In my solution, I have two separate projects - one ASP.NET MVC 4 for serving up HTML/CSS/JavaScript (note I'm not using any standard MVC controllers, this project is all client side code that makes jQuery/Ajax calls to the Web API) and one ASP.NET Web API project (this project is only the ApiController(s), no views, HTML, etc.). I'm still wanting the Web API project to be hosted in IIS, not self-hosted.

Anyway, I'm having trouble getting this solution working. How can I break out my Web API controllers into their own separate project and use them from my HTML/JavaScript code in my separate MVC project?

Thanks.
Brooks
Monday, February 04, 2013 3:34:16 PM (Central Standard Time, UTC-06:00)
Why is a good idea to remove the controllers from the web application? It seems to be like its just extra work IMO. It seems like its a style issue rather than a best practice. Can explain why its important?
Justin England
Monday, March 04, 2013 3:27:54 PM (Central Standard Time, UTC-06:00)
I think separating certain controllers and keeping them in their own project or assembly can be a very good idea. For example, if in each project you rely on the same security logic, that is, you have the same Log in, Log out, User/Roles Administration, then separating this security layer into a different project is a good idea. I kept writing the same controllers over and over again and again, and finally got fed up with it. Now I am working on pure security project which I plan to reuse in other projects.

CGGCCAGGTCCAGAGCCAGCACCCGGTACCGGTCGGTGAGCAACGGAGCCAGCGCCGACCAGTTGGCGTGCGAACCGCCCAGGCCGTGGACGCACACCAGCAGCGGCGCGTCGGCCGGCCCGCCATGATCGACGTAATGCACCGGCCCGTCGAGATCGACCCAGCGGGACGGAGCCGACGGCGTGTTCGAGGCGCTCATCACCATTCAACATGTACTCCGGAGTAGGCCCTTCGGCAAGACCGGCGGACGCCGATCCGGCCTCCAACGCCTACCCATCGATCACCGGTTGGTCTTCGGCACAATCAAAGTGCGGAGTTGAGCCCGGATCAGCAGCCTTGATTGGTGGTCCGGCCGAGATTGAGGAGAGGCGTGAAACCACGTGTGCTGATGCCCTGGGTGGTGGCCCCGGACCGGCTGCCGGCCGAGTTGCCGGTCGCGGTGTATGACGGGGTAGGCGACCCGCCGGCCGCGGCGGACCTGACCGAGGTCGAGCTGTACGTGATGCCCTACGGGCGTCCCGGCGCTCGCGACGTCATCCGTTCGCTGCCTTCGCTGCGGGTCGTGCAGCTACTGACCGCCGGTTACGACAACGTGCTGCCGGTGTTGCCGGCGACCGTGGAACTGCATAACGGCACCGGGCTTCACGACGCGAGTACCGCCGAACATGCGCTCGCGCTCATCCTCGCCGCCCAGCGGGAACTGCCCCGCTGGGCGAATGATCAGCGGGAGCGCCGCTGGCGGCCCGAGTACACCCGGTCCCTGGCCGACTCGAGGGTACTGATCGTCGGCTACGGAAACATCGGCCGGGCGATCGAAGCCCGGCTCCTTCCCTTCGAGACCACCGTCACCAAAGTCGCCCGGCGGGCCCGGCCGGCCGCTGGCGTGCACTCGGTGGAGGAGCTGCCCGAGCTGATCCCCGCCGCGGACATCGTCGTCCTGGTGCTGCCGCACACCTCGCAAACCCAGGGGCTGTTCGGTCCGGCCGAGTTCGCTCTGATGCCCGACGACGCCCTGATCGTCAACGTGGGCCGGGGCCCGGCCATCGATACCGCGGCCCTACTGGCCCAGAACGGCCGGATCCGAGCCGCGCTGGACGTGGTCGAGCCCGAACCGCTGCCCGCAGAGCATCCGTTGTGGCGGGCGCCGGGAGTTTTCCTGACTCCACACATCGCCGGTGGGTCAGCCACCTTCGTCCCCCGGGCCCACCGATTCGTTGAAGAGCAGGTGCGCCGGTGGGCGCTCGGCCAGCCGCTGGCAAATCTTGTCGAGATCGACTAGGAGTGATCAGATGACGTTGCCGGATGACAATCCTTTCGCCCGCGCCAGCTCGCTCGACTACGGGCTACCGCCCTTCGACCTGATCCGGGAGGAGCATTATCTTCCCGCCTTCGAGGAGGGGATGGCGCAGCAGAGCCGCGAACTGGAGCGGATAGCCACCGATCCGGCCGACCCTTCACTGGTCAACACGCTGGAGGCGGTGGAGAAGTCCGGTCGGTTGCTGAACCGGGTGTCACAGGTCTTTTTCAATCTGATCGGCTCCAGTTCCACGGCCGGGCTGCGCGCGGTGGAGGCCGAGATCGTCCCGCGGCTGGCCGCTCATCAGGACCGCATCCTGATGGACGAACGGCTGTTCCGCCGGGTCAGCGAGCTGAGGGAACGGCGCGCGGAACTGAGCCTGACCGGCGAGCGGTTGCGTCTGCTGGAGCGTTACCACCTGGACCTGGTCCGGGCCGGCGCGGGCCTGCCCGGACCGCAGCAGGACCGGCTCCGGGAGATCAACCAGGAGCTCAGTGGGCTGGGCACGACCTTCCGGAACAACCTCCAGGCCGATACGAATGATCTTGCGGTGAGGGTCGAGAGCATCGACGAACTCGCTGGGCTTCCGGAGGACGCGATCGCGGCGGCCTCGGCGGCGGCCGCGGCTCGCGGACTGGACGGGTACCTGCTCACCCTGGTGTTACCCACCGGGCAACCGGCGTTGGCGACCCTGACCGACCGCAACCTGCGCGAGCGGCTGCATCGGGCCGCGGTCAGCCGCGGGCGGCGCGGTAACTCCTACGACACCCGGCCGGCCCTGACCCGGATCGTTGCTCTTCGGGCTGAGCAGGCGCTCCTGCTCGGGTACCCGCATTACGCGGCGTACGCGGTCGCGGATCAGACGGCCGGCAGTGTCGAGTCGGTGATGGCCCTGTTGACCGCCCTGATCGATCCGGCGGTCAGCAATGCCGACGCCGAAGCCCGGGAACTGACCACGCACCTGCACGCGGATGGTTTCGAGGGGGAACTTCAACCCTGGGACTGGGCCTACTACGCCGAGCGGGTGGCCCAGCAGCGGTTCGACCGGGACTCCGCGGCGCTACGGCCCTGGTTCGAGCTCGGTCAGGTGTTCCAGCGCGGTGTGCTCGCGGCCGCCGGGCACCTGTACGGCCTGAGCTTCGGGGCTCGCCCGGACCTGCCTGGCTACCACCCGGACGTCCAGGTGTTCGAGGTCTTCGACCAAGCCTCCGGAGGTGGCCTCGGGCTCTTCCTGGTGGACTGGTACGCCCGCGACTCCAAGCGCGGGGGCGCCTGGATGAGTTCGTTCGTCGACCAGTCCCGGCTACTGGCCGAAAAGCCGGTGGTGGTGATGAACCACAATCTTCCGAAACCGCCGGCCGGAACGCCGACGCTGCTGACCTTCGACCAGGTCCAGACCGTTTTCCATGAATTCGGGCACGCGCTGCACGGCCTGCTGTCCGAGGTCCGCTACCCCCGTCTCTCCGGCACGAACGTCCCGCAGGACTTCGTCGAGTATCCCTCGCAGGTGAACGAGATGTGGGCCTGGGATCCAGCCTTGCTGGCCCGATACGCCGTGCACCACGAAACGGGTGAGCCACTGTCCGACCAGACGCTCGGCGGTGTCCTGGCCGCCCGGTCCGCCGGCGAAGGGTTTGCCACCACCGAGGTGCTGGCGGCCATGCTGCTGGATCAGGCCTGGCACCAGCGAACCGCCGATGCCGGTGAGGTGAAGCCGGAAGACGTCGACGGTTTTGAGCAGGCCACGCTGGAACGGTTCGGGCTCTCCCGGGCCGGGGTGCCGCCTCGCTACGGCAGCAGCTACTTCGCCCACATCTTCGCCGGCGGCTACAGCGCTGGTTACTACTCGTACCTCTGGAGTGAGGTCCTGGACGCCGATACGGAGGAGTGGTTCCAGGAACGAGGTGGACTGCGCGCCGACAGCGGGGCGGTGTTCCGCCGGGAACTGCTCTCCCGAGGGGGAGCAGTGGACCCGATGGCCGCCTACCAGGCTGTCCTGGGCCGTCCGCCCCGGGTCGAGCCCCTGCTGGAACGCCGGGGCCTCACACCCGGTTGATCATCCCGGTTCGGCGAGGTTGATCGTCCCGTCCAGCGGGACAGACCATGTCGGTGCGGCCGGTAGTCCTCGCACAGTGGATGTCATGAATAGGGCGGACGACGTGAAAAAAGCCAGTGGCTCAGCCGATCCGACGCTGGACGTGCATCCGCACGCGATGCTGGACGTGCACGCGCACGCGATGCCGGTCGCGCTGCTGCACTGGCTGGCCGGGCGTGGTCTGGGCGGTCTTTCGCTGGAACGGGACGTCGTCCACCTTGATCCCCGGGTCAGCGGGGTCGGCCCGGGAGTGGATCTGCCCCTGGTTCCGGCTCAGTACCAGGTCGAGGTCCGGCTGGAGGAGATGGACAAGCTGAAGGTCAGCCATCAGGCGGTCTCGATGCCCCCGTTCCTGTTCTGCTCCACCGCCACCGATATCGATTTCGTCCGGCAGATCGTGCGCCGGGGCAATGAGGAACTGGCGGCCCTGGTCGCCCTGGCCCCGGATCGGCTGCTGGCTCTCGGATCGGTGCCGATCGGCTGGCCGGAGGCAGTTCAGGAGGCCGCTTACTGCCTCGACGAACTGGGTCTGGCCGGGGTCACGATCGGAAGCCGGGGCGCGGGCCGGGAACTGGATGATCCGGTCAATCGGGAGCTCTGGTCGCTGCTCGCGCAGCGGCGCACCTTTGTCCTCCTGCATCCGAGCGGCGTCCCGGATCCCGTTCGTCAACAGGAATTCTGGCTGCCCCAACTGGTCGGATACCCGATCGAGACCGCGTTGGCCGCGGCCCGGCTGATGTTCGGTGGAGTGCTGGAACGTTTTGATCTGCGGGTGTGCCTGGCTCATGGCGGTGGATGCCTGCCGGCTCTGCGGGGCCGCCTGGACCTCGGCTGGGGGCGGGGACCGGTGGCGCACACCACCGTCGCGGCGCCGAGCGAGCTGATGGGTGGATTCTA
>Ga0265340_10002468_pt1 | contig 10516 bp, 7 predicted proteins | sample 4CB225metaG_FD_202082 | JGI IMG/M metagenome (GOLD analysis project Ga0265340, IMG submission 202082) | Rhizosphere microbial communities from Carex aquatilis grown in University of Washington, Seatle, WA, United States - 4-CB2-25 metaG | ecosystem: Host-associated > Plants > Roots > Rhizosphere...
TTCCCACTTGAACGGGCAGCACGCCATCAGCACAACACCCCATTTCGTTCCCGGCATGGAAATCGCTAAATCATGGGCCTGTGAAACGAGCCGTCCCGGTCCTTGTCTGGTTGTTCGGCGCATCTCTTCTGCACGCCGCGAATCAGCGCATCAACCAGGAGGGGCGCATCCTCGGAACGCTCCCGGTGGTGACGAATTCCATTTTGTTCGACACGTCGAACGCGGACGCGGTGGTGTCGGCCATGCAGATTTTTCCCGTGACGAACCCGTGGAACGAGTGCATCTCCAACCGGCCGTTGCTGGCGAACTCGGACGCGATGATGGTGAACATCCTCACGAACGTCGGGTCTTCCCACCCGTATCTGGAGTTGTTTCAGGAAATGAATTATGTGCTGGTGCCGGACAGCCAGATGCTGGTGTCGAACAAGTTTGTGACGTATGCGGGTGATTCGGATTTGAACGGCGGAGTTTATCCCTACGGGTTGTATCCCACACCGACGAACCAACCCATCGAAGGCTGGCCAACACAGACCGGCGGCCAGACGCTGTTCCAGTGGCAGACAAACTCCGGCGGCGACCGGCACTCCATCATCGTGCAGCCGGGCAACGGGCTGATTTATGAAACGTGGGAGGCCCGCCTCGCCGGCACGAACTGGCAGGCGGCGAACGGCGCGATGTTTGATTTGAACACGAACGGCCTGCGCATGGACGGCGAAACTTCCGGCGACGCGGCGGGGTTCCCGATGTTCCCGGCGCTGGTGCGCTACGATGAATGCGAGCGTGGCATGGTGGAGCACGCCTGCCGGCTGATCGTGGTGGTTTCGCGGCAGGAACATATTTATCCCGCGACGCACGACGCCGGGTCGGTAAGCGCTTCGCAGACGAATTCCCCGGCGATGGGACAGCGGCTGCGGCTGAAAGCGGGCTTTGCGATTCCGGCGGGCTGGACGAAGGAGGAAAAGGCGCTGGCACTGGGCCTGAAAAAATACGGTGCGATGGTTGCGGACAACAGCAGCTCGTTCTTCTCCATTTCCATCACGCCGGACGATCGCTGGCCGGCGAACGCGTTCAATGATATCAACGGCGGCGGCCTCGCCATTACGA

Husein
Monday, May 13, 2013 5:07:54 AM (Central Daylight Time, UTC-05:00)
Ok. I just have to say that this is not 100% straight forward. I created a solution, add a new blank project and moved my controllers over and made changes to the route config and got errors. Would be nice if you could elaborate on this a bit. Do I need to reference system.web.mvc in my controllers project?? There is OBVIOUSLY other thing(s) which need to be done.
Jon
Tuesday, July 02, 2013 4:51:19 AM (Central Daylight Time, UTC-05:00)
I wanted to separate out the controllers (as described in this article http://msdn.microsoft.com/en-us/magazine/jj190803.aspx) too.

Web project contains views and view models. My Controller project is a library type project and my web project is a MVC type. Web project refer to a Controller project.

How can I pass view model in controller if Controller project doesn't refer to Web project?
I can't add reference Web project in Controller project because of circular dependency.
If I delete controller project reference in Web project (MVC type) is doesn't work (404 error).
mnsasha
Tuesday, July 02, 2013 8:30:32 AM (Central Daylight Time, UTC-05:00)
I wanted to ask, how can I pass view model in view in some action method in controller class.
mnsasha
Monday, August 19, 2013 2:43:44 PM (Central Daylight Time, UTC-05:00)
A valid use case is if you have many separate teams on different projects but have a requirement for common practices, especially regarding membership.

In one of my clients their architecture isn't set up where we can use WIF or other approaches for auth. So we have published an assembly to their internal Nuget that has in it the WebAPI Controller for Membership/Role provider calls. These controllers have all the data access, crypto, etc black boxed from the users. Another Nuget package is the client Membership/Role provider which just requires the base WebAPI host url to perform all necessary functionality.